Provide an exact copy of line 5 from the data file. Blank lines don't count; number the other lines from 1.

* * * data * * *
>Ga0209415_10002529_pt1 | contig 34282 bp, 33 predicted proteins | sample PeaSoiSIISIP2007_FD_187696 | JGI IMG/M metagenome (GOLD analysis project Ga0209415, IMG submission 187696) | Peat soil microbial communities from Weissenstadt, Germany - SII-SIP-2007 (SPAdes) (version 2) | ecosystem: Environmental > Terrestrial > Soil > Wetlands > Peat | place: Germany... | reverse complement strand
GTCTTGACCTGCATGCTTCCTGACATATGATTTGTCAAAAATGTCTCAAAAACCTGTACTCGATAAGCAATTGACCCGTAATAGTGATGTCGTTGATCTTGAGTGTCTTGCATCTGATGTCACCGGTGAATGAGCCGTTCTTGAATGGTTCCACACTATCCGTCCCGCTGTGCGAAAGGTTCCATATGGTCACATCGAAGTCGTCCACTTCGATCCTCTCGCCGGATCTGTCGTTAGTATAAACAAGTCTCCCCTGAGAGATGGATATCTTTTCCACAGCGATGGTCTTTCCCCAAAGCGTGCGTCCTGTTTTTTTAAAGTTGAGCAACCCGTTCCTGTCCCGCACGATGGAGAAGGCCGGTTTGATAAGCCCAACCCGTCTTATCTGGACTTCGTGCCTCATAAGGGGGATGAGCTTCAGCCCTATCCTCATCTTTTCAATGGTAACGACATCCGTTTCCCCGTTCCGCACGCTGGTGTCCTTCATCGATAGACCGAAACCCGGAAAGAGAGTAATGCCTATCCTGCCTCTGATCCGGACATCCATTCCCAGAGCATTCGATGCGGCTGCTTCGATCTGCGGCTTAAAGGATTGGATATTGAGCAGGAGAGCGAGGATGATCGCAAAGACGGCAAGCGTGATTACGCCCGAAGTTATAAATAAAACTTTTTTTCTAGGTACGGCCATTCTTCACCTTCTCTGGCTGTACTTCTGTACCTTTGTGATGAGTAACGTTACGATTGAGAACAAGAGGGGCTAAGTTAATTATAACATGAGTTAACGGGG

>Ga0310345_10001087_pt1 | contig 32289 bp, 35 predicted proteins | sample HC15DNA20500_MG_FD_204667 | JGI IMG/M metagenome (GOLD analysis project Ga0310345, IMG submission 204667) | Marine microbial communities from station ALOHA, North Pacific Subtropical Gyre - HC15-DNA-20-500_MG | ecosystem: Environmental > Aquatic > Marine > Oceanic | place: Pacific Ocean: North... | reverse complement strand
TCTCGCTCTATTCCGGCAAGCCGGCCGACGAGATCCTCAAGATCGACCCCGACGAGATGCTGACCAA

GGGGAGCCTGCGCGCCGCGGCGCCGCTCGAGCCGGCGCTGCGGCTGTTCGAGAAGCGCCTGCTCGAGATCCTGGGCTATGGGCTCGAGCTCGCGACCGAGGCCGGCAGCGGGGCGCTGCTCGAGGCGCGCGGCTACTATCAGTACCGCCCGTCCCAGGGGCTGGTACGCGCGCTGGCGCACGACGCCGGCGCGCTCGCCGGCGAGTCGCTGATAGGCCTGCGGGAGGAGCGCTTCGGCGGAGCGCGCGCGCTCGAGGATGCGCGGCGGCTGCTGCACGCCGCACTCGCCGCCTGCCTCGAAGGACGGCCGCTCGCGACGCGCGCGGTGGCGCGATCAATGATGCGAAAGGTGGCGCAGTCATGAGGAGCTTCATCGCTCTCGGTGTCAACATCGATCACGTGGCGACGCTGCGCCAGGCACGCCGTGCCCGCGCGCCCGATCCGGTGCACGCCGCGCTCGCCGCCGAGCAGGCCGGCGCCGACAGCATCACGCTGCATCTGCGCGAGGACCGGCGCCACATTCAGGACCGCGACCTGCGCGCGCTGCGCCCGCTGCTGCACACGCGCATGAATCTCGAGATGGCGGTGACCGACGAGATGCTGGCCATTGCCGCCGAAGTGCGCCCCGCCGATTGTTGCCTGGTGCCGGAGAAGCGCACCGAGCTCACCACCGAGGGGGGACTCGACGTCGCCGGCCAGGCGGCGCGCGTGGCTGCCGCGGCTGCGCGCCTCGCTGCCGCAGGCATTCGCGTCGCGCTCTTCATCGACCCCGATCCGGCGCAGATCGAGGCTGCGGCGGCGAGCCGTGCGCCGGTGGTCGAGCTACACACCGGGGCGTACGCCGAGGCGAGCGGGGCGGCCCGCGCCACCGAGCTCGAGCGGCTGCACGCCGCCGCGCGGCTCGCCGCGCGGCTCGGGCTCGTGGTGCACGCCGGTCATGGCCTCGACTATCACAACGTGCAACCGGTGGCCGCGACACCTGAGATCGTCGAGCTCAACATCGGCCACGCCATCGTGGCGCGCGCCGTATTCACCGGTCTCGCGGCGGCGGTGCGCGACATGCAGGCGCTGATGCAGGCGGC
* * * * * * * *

GGGGAGCCTGCGCGCCGCGGCGCCGCTCGAGCCGGCGCTGCGGCTGTTCGAGAAGCGCCTGCTCGAGATCCTGGGCTATGGGCTCGAGCTCGCGACCGAGGCCGGCAGCGGGGCGCTGCTCGAGGCGCGCGGCTACTATCAGTACCGCCCGTCCCAGGGGCTGGTACGCGCGCTGGCGCACGACGCCGGCGCGCTCGCCGGCGAGTCGCTGATAGGCCTGCGGGAGGAGCGCTTCGGCGGAGCGCGCGCGCTCGAGGATGCGCGGCGGCTGCTGCACGCCGCACTCGCCGCCTGCCTCGAAGGACGGCCGCTCGCGACGCGCGCGGTGGCGCGATCAATGATGCGAAAGGTGGCGCAGTCATGAGGAGCTTCATCGCTCTCGGTGTCAACATCGATCACGTGGCGACGCTGCGCCAGGCACGCCGTGCCCGCGCGCCCGATCCGGTGCACGCCGCGCTCGCCGCCGAGCAGGCCGGCGCCGACAGCATCACGCTGCATCTGCGCGAGGACCGGCGCCACATTCAGGACCGCGACCTGCGCGCGCTGCGCCCGCTGCTGCACACGCGCATGAATCTCGAGATGGCGGTGACCGACGAGATGCTGGCCATTGCCGCCGAAGTGCGCCCCGCCGATTGTTGCCTGGTGCCGGAGAAGCGCACCGAGCTCACCACCGAGGGGGGACTCGACGTCGCCGGCCAGGCGGCGCGCGTGGCTGCCGCGGCTGCGCGCCTCGCTGCCGCAGGCATTCGCGTCGCGCTCTTCATCGACCCCGATCCGGCGCAGATCGAGGCTGCGGCGGCGAGCCGTGCGCCGGTGGTCGAGCTACACACCGGGGCGTACGCCGAGGCGAGCGGGGCGGCCCGCGCCACCGAGCTCGAGCGGCTGCACGCCGCCGCGCGGCTCGCCGCGCGGCTCGGGCTCGTGGTGCACGCCGGTCATGGCCTCGACTATCACAACGTGCAACCGGTGGCCGCGACACCTGAGATCGTCGAGCTCAACATCGGCCACGCCATCGTGGCGCGCGCCGTATTCACCGGTCTCGCGGCGGCGGTGCGCGACATGCAGGCGCTGATGCAGGCGGC